“Slavery of the Mind" and “Mental Imprisonment” (1870) in the Harem: the Bodiless Society, a de-gendered or gender-neutral emancipatory social space?

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Unit:
Library and Information Center
Title:
“Slavery of the Mind" and “Mental Imprisonment” (1870) in the Harem: the Bodiless Society, a de-gendered or gender-neutral emancipatory social space?
Languages of Item:
English
Abstract:
Explanation of power structures, limits and lessons that can be drawn: Kamberidou, I. (2004). “Slavery of the Mind and “Mental Imprisonment” (1870) in the harem: the Bodiless Society, a de-gendered or gender-neutral emancipatory social space?. Opening presentation on the ‘Virtual Harem, the first Consultation Workshop on Gender and Technology, European Commission – Information Society DG, Brussels, 28 June 2004. [After the meeting it was decided to eliminate or no longer use the term harem to describe practices of digital despotism and virtual servitude] ..................................................................................................ABSTRACT: Many open issues concerning democratic operations and processes in social-state institutions and policies remind us of old and decayed institutions of the past. The ‘harem’ example (its intricate organizational structure) is used to draw a parallel between the servitude to the privileged elite that also can be seen to exist when excluded or marginalized groups in today’s society are powerless to take part in the rapidly expanding technological society. In Ottoman society, for instance, the fundamental elements of the slavery institution and by extention the polyethnic harem slavery institution were: social exclusion, exploitation, servitude, despotism, racism, oppression, alienation, corruption, persecution, conspiracy networks, terrorism, specific ‘sexual politics’, physical and mental castration, the violation of the personality and the body, ‘privileged rape’, restricted social mobility, etc. Similar characteristics observed in today’s Information Society, on a ‘virtual’ level, in the ‘Virtual Harem’, namely the problems associated with virtual exclusion include: the exclusion of specific social groups from technological participation and developments, electronic conspiracy networks, electronic terrorism, the violation of the electronic personality, explosion of pornography, the ‘slave-trafficking’ of women and children, castrated human subjects, and the domination of the imaginary (fantasy), namely due to the absence of the natural presence you interpret the other person from characteristics which may be false: the fantasy or the imagination as reference points. Consequently, despite its bottom-up (egalitarian) development, the Information Society seems to run the risk of bringing forth a new elite, a virtual elite with absolute control over technological research, design, development and its applications, and ‘digital despotism’ may in the end succeed in drawing the boundaries of exclusion for many social groups, and women in particular. Today we are witnessing the creation of a pan-European world of communication, a virtual world, and an Information Society (IS) that has not provided the conditions or prerequisites for securing the participation of the average citizen, who is forced to remain a spectator, unable many times to respond or participate. Namely, the so-called marginal social classes, non-mainstream groups and nations that are excluded from this virtual globalization or transformation in the socio-economic production processes of IS. The technological elite, including the social groups with the know-how, are in a position to determine the speed of developments, and as a result vulnerable social groups who are unable to keep up are threatened with social exclusion or ‘virtual servitude’. If measures are not taken to confront digital illiteracy and broaden the social inclusion of the gender subject into the information society, digital despotism may in the end succeed in drawing the boundaries of exclusion for many non-mainstream groups. The explosion of the rapidly advancing technological globalisation can be seen to have marginalized certain citizen groups and even whole countries outside the technological mainstream, which are not catered for in terms of possibilities to interact, influence and contribute to development and change. This in turn leads to an imbalance between the development of Information Society technologies and democratic achievement of the citizens of Europe. By ensuring that all social groups of European Society are included in the promotion, conception and development in the Information Society, a strengthened Europe will emerge. Technological advance may create further exclusion in the EU and may lead to a globalisation of new “virtual elites”.The exclusion of groups of people from the Information Society is not only a gender issue but should be dealt with as social discrimination. Some measures to be taken in order to reverse these inequalities are as follows: (1) Raise level of techno-competence through education by reforming technological education programmes and providing know how to as large as possible societal groups and ensuring a long term democratic operation of the educational system. The institutionalization of mandatory technological training/education in the public school system’s curriculum, beginning in kindergarten and elementary school. Only in this way can the process of exclusion be eradicated and, in the long run, inclusion or incorporation into Information Society achieved.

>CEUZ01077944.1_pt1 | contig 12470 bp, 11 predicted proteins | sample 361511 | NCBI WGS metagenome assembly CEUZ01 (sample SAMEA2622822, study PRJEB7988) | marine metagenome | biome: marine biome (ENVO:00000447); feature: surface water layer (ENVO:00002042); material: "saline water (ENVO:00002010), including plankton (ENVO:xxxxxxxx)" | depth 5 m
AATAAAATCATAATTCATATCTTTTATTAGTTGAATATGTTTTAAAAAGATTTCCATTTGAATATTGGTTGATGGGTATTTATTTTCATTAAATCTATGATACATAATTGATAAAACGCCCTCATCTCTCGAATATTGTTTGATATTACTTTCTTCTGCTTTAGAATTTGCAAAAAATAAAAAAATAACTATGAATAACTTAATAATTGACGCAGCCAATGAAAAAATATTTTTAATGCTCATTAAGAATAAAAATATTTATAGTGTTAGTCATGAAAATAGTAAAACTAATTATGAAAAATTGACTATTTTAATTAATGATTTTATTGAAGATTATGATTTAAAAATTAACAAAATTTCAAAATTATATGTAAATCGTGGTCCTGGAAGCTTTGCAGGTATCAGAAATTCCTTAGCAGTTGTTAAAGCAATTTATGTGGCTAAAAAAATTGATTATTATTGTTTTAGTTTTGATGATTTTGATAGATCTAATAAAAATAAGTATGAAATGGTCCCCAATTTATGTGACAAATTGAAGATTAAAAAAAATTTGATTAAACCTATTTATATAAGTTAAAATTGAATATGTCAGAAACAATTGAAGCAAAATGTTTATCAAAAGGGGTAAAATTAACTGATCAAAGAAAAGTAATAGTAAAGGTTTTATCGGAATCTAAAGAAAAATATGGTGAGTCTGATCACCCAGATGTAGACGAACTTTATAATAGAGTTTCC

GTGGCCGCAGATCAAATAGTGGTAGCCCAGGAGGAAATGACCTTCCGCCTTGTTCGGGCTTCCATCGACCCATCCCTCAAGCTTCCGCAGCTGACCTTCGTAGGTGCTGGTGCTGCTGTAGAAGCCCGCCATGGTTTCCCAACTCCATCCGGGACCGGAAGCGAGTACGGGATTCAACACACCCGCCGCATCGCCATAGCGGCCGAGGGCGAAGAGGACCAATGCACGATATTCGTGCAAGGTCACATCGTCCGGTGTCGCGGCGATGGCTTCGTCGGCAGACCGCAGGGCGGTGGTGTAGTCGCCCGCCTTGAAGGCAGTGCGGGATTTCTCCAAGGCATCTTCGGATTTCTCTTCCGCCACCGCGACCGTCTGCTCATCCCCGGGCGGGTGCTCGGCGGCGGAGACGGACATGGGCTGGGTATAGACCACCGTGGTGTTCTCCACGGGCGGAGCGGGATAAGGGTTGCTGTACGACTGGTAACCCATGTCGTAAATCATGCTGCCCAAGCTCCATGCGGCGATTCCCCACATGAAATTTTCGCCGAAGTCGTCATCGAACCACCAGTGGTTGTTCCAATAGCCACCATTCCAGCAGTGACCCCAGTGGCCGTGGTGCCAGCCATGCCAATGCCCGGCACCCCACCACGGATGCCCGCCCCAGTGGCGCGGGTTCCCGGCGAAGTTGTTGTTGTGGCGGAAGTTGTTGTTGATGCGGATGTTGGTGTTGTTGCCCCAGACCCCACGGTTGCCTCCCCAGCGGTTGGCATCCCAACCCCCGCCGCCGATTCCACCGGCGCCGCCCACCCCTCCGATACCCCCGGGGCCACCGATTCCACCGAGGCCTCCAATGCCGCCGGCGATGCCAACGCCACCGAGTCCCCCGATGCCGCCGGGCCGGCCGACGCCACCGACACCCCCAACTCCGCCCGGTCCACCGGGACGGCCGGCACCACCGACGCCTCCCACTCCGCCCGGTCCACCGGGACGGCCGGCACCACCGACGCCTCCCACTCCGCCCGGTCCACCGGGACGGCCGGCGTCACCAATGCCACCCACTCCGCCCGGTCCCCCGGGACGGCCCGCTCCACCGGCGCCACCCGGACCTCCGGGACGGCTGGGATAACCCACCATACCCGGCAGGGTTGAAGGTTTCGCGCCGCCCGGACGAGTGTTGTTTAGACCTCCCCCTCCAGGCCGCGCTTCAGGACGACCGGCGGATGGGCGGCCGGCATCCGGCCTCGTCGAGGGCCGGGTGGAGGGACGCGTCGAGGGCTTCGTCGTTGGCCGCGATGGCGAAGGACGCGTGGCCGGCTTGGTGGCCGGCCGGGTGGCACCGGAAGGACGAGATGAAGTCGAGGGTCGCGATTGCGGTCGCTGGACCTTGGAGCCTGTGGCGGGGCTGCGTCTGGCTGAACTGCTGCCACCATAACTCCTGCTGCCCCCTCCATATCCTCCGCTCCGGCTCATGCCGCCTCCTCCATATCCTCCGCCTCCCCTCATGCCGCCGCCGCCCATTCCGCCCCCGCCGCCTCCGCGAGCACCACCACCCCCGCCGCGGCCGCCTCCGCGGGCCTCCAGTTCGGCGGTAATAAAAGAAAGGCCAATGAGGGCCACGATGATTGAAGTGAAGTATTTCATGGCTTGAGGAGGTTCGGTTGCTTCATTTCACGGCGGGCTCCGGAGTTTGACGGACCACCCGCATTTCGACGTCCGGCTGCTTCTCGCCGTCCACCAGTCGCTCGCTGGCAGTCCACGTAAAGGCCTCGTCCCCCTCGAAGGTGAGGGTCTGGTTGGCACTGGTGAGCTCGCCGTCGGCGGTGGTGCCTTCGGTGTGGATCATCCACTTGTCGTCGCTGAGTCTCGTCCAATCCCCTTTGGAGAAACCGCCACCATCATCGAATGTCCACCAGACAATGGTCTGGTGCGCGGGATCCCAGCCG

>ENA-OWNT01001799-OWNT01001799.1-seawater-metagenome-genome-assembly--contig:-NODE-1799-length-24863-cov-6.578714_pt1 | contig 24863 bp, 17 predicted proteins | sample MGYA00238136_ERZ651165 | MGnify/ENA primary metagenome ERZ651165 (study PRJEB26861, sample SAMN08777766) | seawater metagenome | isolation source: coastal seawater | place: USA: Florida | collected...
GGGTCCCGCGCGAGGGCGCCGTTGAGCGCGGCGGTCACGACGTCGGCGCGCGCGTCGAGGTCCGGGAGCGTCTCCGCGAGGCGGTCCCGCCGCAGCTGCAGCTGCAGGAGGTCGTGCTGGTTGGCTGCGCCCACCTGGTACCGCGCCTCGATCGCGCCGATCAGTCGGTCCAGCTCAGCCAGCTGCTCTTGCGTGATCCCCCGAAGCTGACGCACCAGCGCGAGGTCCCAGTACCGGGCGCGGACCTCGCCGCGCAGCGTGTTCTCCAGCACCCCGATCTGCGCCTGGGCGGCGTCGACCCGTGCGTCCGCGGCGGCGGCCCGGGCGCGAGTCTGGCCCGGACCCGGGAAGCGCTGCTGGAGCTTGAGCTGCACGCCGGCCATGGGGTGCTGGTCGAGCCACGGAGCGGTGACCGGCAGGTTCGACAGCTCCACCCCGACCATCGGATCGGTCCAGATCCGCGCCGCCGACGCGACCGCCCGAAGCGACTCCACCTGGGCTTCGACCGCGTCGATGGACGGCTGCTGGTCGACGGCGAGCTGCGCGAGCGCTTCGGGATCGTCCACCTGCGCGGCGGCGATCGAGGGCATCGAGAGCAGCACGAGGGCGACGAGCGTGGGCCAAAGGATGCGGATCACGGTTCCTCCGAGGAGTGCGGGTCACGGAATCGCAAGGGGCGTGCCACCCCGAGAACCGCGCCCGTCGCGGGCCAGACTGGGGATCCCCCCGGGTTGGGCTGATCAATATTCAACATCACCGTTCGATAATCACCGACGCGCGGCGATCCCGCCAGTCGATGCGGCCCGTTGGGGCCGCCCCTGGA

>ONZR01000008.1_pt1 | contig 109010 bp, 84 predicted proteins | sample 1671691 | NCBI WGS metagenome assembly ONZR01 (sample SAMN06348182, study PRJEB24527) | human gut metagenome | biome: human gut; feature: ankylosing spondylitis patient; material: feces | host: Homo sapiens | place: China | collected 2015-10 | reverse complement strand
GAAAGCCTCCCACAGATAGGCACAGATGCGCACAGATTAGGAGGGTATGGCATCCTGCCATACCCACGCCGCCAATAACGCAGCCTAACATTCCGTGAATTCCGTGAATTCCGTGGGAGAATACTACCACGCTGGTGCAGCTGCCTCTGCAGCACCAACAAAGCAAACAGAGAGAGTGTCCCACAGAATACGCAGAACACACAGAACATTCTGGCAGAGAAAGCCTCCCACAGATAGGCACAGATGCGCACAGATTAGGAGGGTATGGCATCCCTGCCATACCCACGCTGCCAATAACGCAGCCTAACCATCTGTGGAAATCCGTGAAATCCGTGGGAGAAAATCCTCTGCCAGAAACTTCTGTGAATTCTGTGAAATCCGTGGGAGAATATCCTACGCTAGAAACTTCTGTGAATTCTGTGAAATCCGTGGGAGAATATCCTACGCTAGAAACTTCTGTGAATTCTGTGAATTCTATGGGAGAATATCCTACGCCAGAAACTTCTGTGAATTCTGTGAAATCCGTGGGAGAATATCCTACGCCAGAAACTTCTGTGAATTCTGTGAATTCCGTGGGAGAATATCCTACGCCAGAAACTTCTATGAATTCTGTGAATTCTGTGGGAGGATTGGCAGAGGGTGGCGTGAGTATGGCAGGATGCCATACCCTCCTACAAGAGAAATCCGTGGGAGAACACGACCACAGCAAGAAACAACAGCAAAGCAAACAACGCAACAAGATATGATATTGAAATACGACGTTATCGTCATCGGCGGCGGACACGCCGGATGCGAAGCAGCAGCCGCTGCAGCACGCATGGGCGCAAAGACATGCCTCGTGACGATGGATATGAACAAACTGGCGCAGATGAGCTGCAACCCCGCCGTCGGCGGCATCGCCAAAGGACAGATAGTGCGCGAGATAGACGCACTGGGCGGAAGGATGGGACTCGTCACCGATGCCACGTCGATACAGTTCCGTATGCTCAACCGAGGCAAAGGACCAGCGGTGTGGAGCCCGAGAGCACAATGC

Publication year:
2004
Authors:
Irene Kamberidou
Publisher:
European Commission Information Society and Media Directorate-General, Brussels
Conference title:
Opening presentation to the ‘Virtual Harem’ for the Consultation Workshop on Gender and Technology, European Commission – Information Society DG. Avenue de Beaulieu 31 6/30, 1160 Brussels, 28 June 2004
Pages:
1-8
Keywords:
Virtual harem: women, technology, virtual servitude, digital despotism, gender neutral, de-gendered, bodiless society,
Main subject category:
Social, Political and Economic sciences
Official URL (Publisher):
Project information:
Kamberidou, I. (2004). “Slavery of the Mind and “Mental Imprisonment” (1870) in the harem: the Bodiless Society, a de-gendered or gender-neutral emancipatory social space? Opening presentation (10.30 -11.00) to the ‘Virtual Harem’ for the Consultation Workshop on Gender and Technology, European Commission – Information Society DG. Avenue de Beaulieu 31 6/30, 1160 Brussels, 28 June 2004. DOI: 10.13140/RG.2.1.4071.0483 [explanation of power structures, limits and lessons that can be drawn]